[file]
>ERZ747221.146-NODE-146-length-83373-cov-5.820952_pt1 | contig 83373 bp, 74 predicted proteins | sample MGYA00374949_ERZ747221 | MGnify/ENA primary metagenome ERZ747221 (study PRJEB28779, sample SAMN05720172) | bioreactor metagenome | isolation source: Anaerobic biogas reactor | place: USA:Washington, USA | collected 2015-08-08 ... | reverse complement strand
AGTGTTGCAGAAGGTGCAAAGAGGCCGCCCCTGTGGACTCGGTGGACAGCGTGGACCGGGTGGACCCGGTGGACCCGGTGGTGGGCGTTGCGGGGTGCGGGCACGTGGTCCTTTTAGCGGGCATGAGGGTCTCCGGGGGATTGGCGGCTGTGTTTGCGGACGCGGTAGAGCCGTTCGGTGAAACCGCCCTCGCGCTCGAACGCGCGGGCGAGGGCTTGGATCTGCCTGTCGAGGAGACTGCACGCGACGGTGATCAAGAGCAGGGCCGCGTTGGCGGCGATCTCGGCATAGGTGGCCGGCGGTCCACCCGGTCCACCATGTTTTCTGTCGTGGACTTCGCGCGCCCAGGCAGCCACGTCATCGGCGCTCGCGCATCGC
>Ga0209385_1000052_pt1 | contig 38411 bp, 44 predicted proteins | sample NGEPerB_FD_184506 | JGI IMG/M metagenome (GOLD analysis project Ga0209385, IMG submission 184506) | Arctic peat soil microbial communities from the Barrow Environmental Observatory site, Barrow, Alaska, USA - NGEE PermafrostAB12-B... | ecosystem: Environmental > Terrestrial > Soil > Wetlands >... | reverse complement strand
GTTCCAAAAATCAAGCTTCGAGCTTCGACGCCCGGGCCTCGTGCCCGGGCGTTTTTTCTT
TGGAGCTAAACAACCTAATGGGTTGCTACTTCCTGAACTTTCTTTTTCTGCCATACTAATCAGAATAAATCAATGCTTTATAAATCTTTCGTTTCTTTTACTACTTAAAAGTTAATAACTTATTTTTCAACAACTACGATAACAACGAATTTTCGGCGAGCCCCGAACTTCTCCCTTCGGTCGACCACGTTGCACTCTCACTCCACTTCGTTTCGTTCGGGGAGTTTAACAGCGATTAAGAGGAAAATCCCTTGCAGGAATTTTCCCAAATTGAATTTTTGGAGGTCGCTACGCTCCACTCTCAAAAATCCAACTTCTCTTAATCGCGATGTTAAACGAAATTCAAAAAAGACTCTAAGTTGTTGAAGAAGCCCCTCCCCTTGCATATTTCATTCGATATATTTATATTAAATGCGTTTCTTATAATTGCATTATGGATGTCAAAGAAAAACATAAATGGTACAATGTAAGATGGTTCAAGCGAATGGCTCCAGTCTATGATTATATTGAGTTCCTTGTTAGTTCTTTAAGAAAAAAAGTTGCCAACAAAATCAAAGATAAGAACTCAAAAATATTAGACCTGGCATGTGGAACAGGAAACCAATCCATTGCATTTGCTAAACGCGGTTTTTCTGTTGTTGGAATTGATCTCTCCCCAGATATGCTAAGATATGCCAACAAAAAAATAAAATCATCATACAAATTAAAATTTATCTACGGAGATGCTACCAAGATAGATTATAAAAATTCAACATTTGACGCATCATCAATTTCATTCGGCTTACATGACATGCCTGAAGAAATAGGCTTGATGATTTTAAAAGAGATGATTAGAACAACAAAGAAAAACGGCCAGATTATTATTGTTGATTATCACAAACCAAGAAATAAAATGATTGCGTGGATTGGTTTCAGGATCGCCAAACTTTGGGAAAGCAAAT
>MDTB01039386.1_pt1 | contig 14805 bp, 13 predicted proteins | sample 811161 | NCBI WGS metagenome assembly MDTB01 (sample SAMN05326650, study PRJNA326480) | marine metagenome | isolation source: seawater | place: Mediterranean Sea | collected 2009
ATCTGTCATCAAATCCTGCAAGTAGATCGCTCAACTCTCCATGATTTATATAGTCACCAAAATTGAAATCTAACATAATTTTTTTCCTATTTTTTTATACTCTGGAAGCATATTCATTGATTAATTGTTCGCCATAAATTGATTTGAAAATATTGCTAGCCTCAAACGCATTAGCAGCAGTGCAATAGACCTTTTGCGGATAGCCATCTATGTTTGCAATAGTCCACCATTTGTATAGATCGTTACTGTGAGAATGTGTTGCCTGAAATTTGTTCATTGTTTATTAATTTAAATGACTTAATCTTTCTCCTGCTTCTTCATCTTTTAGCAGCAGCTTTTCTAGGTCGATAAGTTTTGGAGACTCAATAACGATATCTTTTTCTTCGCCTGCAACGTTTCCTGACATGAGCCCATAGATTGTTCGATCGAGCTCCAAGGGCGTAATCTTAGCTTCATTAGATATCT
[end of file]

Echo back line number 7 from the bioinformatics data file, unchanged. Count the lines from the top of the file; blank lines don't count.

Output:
ATCTGTCATCAAATCCTGCAAGTAGATCGCTCAACTCTCCATGATTTATATAGTCACCAAAATTGAAATCTAACATAATTTTTTTCCTATTTTTTTATACTCTGGAAGCATATTCATTGATTAATTGTTCGCCATAAATTGATTTGAAAATATTGCTAGCCTCAAACGCATTAGCAGCAGTGCAATAGACCTTTTGCGGATAGCCATCTATGTTTGCAATAGTCCACCATTTGTATAGATCGTTACTGTGAGAATGTGTTGCCTGAAATTTGTTCATTGTTTATTAATTTAAATGACTTAATCTTTCTCCTGCTTCTTCATCTTTTAGCAGCAGCTTTTCTAGGTCGATAAGTTTTGGAGACTCAATAACGATATCTTTTTCTTCGCCTGCAACGTTTCCTGACATGAGCCCATAGATTGTTCGATCGAGCTCCAAGGGCGTAATCTTAGCTTCATTAGATATCT